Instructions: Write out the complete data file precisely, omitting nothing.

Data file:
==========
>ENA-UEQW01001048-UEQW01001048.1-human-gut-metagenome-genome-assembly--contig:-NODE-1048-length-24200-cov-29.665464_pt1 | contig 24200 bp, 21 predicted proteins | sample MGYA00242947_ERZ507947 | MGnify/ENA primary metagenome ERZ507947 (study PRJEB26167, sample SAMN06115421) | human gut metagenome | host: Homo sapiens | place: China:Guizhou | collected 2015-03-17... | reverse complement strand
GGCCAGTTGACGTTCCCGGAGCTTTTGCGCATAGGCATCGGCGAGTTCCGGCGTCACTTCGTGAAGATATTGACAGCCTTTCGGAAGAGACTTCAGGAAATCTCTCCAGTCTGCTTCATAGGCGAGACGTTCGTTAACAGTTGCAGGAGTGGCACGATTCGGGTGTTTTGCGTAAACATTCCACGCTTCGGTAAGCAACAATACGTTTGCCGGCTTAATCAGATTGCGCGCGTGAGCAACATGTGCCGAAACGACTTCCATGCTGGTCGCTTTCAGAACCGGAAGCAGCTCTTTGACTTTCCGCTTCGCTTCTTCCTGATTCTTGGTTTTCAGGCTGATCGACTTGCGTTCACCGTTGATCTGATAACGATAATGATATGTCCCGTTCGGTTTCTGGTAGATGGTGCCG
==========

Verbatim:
>ENA-UEQW01001048-UEQW01001048.1-human-gut-metagenome-genome-assembly--contig:-NODE-1048-length-24200-cov-29.665464_pt1 | contig 24200 bp, 21 predicted proteins | sample MGYA00242947_ERZ507947 | MGnify/ENA primary metagenome ERZ507947 (study PRJEB26167, sample SAMN06115421) | human gut metagenome | host: Homo sapiens | place: China:Guizhou | collected 2015-03-17... | reverse complement strand
GGCCAGTTGACGTTCCCGGAGCTTTTGCGCATAGGCATCGGCGAGTTCCGGCGTCACTTCGTGAAGATATTGACAGCCTTTCGGAAGAGACTTCAGGAAATCTCTCCAGTCTGCTTCATAGGCGAGACGTTCGTTAACAGTTGCAGGAGTGGCACGATTCGGGTGTTTTGCGTAAACATTCCACGCTTCGGTAAGCAACAATACGTTTGCCGGCTTAATCAGATTGCGCGCGTGAGCAACATGTGCCGAAACGACTTCCATGCTGGTCGCTTTCAGAACCGGAAGCAGCTCTTTGACTTTCCGCTTCGCTTCTTCCTGATTCTTGGTTTTCAGGCTGATCGACTTGCGTTCACCGTTGATCTGATAACGATAATGATATGTCCCGTTCGGTTTCTGGTAGATGGTGCCG